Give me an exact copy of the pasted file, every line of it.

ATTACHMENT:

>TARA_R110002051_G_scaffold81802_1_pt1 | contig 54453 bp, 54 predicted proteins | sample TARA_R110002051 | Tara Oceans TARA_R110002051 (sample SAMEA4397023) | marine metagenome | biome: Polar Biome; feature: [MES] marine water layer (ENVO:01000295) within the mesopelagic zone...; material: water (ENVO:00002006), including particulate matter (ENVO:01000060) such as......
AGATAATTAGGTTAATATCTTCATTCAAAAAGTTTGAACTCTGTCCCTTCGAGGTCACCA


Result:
>TARA_R110002051_G_scaffold81802_1_pt1 | contig 54453 bp, 54 predicted proteins | sample TARA_R110002051 | Tara Oceans TARA_R110002051 (sample SAMEA4397023) | marine metagenome | biome: Polar Biome; feature: [MES] marine water layer (ENVO:01000295) within the mesopelagic zone...; material: water (ENVO:00002006), including particulate matter (ENVO:01000060) such as......
AGATAATTAGGTTAATATCTTCATTCAAAAAGTTTGAACTCTGTCCCTTCGAGGTCACCA